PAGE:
The Board's position that an employee is no more or less capable of performing a specified task between the time he reached maximum medical improvement and a later showing of available work is not inaccurate. However, to hold that a disability changes from total to partial at the same time it changes from temporary to permanent advances the medical aspect of the disability while ignoring its economic aspect--the degree of the disability. It assumes, as well, that the job market was the same at the time of maximum medical improvement as when the job showing was made. This is unclear. It could be that a new job within the disabled claimant's abilities appeared only sometime after maximum medical improvement was attained or that only with training and education after attaining maximum medical improvement will there be a job suitable for the claimant. Cf. Darden v. Newport News Shipbuilding & Dry Dock Co., 18 BRBS 224 (1986) (only suitable alternative shown to exist was a job not even created until some time after maximum medical improvement). Since courts have no crystal ball, the pivotal fact must be proof of an actual job that the claimant can perform and realistically get if diligently sought.

This does not prevent an employer from satisfying the ALJ that there was suitable alternative available work at the time of maximum medical improvement, even several years after that point. The employer merely needs to overcome the inherent limitations of credible and trustworthy evidence. See, e.g., Newport News Shipbuilding & Dry Dock Co. v. Tann, 841 F.2d 540, 542-43 (4th Cir. 1988) (employer could meet burden of showing available alternate employment by presenting evidence of jobs which, although no longer open when located and identified, were available during time claimant was able to work); Jones v. Genco, Inc., 21 BRBS 12 (1988) (finding suitable available jobs existed in 1979 based on 1983 labor market survey and fact that rehabilitation specialist had met with employee in 1978-79 and offered to place employee in a job). Such a finding would still be subject to our review under the substantial evidence standard.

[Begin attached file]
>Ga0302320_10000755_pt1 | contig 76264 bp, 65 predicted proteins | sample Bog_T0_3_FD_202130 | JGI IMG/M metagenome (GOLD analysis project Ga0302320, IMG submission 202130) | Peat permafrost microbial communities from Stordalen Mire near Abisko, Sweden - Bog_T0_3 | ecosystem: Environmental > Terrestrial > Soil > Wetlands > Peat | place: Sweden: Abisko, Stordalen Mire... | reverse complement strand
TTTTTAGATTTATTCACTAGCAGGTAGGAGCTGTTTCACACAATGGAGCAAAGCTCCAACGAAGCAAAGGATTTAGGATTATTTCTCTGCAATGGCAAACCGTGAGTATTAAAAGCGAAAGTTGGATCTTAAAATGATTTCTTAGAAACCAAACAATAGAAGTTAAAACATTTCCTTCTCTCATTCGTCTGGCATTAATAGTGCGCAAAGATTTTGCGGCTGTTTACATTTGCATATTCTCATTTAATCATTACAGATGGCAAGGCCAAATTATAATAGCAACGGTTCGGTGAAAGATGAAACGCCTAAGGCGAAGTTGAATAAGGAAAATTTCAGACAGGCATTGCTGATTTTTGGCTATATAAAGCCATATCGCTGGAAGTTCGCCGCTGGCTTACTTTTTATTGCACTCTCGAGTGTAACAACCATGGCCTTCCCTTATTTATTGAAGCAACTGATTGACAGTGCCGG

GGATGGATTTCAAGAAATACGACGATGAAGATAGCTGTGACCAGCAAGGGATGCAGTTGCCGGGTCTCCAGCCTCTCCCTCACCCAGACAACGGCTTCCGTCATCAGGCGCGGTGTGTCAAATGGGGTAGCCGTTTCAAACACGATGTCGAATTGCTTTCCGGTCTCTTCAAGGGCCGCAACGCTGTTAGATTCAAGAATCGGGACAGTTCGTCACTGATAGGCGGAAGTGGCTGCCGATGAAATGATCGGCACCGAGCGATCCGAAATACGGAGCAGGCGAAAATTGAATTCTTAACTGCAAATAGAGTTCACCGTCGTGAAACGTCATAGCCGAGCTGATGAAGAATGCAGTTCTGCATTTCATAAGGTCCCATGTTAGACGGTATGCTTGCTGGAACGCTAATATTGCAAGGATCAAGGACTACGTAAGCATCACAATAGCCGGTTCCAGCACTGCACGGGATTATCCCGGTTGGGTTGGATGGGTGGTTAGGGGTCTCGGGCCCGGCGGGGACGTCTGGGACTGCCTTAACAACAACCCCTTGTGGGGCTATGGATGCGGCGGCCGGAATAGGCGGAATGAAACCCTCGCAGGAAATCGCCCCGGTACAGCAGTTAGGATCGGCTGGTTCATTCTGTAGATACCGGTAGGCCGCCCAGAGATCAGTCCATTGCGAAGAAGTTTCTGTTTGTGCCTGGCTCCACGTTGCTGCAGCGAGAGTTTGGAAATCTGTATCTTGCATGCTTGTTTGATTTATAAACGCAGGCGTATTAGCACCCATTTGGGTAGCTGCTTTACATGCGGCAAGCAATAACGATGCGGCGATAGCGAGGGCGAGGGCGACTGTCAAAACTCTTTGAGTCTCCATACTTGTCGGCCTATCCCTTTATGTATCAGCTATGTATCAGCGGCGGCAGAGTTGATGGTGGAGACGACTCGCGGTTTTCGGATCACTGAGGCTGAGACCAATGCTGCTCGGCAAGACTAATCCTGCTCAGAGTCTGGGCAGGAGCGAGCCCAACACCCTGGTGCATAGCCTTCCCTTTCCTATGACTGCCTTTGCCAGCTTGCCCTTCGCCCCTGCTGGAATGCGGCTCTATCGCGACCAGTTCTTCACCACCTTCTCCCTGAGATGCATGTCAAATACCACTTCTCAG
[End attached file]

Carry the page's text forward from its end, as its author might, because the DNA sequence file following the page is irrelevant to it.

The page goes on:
Finally, the interpretation we adopt reflects the Act's interest in facilitating the rehabilitation of injured employees and their re-entry into the work force by creating an incentive for employers to show promptly the availability of jobs. That incentive has the effect of bringing to the claimant's attention possible jobs of which he might not otherwise know, even though employers have no obligation to find jobs for claimant.

REVERSED AND REMANDED FOR FURTHER PROCEEDINGS CONSISTENT WITH THIS OPINION.

 1

Permanent total disability pays 66 2/3% of the employee's average weekly wage for the duration of the disability. 33 U.S.C. § 908(a). Temporary total disability pays 66 2/3% of the employee's average weekly wages during the duration of the disability. 33 U.S.C. § 908(b). Permanent partial disability pays 66 2/3% of the employee's average weekly wage for a length of time determined by schedule. 33 U.S.C. § 908(c). Temporary partial disability pays 66 2/3% of the difference between the injured employee's average weekly wages before the injury and his wage earning capacity after the injury in the same or another job, for not more than five years. 33 U.S.C. § 908(e)

For Stevens, the schedule under permanent partial disability provides for 312 weeks of compensation for the loss of an arm. Since Stevens' disability was only 20%, this works out to be 62.4 weeks of compensation (.20 X 312), regardless of whether there is an actual income loss.

 2

There was no argument made that section 910(d) (2), addressing occupational injury that appears once a worker is retired, applies in this case